Remembering Sathima Bea Benjamin

Sathima had the unique ability to strike first at your heart, not unlike the experience of hearing Billie Holiday for the first time.

The cover of Sathima Bea Benjamin's debut album recorded under the direction of Duke Ellington.

With what feels like a physical blow to the body I try to make sense of it all.  “Hi Rashid, is it true?” “Yes Matt she is on the other side.” Barely a month earlier I was in Cape Town for what was to be Sathima’s swan song: a live performance at Tagore’s in Observatory celebrating the reissue of her 1976 masterpiece African Songbird that I’d just reissued on my label. Although suffering from flu Sathima commanded the room with the voice of an angel. The electric atmosphere and crowded space only enhanced the palpable sense of being in the presence of greatness.

As we mark Sathima’s birthday today I’m still trying to make sense of it all. Her long struggle to be heard, never playing on her African roots and resolutely uncommercial with a complete commitment to classic jazz idioms. And a big shadow cast by her partner Abdullah Ibrahim, the challenges of motherhood exacerbated by exile and an uneasy homecoming from the Chelsea Hotel in New York where she said she felt most at home.

Sathima had the unique ability to strike first at your heart, not unlike the experience of hearing Billie Holiday for the first time. She cites hearing Billie’s performance in Lady Sings the Blues as being pivotal to her development as a singer. And Sathima’s original compositions like Africa and Nations in Me eschew the commonly prescribed categories of race and nationhood propagated by Apartheid. It’s a powerful combination.

Her final performance at Tagore’s was highly anticipated and packed shoulder-to-shoulder. Some initial microphone issues before Sathima took to the stage, backed by the Hilton Schilder Trio, to perform one more time her classic songbook tunes, laments and the anthem Africa. “I’ve been gone much too long/and I’m glad to say that I’m home, I’m home to stay…” I was so happy for her despite the knowledge that perhaps this might all be too late. We spoke late into the evening at the Labia Cinema on Sunday and at the Mahogany Room on Tuesday about taking this forward.

Too late, and now she’s on the other side. And that’s our lament: that home is still the other side.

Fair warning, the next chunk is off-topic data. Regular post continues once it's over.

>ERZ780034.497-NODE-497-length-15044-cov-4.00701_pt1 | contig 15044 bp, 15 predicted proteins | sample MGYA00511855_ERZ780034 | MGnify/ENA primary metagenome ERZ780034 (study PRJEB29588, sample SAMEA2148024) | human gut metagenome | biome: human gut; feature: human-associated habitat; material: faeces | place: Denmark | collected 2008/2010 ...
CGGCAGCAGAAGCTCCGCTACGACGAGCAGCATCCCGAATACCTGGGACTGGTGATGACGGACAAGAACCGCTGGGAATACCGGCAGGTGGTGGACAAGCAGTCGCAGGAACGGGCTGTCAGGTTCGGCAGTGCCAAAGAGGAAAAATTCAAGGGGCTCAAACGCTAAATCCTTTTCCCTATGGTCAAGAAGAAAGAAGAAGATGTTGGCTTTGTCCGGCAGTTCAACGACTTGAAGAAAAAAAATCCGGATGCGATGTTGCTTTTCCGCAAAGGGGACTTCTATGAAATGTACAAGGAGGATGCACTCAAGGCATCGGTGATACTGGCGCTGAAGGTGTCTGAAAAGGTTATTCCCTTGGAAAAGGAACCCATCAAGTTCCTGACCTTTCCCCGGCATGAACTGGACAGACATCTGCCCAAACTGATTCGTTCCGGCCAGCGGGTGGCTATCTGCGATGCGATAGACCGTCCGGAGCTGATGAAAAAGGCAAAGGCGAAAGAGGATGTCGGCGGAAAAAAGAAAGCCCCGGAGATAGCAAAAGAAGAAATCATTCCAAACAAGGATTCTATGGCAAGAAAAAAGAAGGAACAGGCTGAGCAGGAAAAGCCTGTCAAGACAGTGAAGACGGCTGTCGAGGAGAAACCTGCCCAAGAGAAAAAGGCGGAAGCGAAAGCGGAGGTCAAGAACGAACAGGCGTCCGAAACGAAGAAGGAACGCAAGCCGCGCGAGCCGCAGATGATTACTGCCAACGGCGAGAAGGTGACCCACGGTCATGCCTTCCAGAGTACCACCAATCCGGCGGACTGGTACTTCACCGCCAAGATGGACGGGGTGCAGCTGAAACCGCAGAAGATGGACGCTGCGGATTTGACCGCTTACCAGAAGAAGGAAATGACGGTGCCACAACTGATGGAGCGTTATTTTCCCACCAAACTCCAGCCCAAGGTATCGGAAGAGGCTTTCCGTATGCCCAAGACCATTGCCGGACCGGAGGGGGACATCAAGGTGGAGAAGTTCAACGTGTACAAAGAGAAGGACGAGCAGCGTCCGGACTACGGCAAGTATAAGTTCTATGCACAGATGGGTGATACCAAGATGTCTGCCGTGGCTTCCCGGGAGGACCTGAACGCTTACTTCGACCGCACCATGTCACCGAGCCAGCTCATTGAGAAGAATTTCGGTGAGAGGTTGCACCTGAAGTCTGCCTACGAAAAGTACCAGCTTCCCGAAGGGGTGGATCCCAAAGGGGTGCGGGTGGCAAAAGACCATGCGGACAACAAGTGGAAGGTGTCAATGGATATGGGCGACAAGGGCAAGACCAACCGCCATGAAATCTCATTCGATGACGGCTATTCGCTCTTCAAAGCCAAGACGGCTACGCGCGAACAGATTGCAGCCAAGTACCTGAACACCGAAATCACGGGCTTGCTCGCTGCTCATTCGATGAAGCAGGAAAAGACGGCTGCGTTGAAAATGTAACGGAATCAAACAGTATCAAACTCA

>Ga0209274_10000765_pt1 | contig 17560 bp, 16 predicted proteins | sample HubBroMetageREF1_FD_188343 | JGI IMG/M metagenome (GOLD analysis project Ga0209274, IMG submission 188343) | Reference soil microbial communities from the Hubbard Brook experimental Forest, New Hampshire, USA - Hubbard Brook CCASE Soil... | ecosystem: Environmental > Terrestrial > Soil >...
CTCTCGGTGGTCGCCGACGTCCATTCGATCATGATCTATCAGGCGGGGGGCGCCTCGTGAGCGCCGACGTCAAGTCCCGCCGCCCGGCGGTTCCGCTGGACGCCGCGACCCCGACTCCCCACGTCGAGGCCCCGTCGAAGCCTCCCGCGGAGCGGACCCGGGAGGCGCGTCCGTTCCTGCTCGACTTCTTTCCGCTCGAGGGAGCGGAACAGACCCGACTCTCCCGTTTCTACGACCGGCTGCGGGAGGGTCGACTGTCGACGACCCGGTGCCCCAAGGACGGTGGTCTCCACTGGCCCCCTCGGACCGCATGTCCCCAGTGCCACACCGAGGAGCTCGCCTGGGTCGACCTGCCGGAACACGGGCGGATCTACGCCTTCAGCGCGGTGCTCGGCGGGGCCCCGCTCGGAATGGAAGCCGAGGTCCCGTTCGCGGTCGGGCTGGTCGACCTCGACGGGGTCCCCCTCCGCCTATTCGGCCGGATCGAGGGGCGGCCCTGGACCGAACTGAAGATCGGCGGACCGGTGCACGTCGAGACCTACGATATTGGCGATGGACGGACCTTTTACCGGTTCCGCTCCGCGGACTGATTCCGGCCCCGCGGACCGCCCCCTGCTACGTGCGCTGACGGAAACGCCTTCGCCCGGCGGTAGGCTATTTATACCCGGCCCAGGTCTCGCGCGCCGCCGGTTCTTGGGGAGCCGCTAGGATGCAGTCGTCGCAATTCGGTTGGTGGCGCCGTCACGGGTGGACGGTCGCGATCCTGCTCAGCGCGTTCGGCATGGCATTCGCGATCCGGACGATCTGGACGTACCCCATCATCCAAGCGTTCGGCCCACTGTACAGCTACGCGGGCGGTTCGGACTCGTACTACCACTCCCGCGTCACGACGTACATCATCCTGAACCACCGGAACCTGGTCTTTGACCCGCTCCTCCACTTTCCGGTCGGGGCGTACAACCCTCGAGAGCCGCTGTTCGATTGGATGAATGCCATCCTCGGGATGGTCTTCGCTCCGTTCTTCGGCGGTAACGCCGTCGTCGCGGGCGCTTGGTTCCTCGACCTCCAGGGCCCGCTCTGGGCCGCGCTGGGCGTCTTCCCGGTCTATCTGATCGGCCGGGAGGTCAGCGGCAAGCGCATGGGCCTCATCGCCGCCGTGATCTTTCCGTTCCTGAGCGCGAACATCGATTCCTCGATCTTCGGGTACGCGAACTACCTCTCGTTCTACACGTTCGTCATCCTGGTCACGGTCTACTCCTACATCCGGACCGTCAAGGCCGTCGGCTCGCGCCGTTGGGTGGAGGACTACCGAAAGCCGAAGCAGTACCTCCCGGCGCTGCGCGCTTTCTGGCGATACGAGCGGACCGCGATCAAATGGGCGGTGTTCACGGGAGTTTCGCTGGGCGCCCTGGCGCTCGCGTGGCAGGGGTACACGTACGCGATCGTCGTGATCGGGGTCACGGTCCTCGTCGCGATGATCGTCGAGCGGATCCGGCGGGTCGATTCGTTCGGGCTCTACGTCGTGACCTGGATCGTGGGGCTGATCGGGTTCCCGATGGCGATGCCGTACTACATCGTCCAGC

Further Reading

Take it to the house

On this month’s AIAC Radio, Boima celebrates all things basketball, looking at its historical relationships with music and race, then focusing on Africa’s biggest names in the sport.

El maestro siempre

Maky Madiba Sylla is a militant filmmaker excavating iconic Africans whose legacies he believes need to be known widely—like the singer Laba Sosseh.

Madiba and Mali

There is a remarkable connection between Mali and South Africa, dating back to the liberation struggle, and actively encouraged by the author’s work.

A devil’s deal

Rwanda’s proposed refugee deal with Britain is another strike against President Paul Kagame’s claim that he is an authentic and fearless pan-Africanist who advocates for the less fortunate.

Red and Black

Yunxiang Gao’s new book takes a fresh look at connected lives of African American and Chinese leftist activists, artists and intellectuals after World War II.

The Dar es Salaam years

In the early 1970s, Walter Rodney, expelled from Jamaica, took a post in Tanzania. In Leo Zeilig’s new book, he captures those exciting, but also difficult years and how it formed Rodney.

Rushing to boycott

The cultural boycott of Russia turns to the flawed precedent of apartheid South Africa for inspiration, while ignoring the much more carefully considered boycott of official Israeli culture by the BDS Movement.

The party question

Marcel Paret’s book, “Fragmented Militancy: Precarious Resistance in South Africa after Racial Inclusion,” tries to make sense of politics in South African urban informal settlements.

The missing pieces

Between melancholy, terror, and disillusion, Petit Pays is a groundbreaking and eye-opening take on one of the darkest pages of African history, one that is often misunderstood in the West.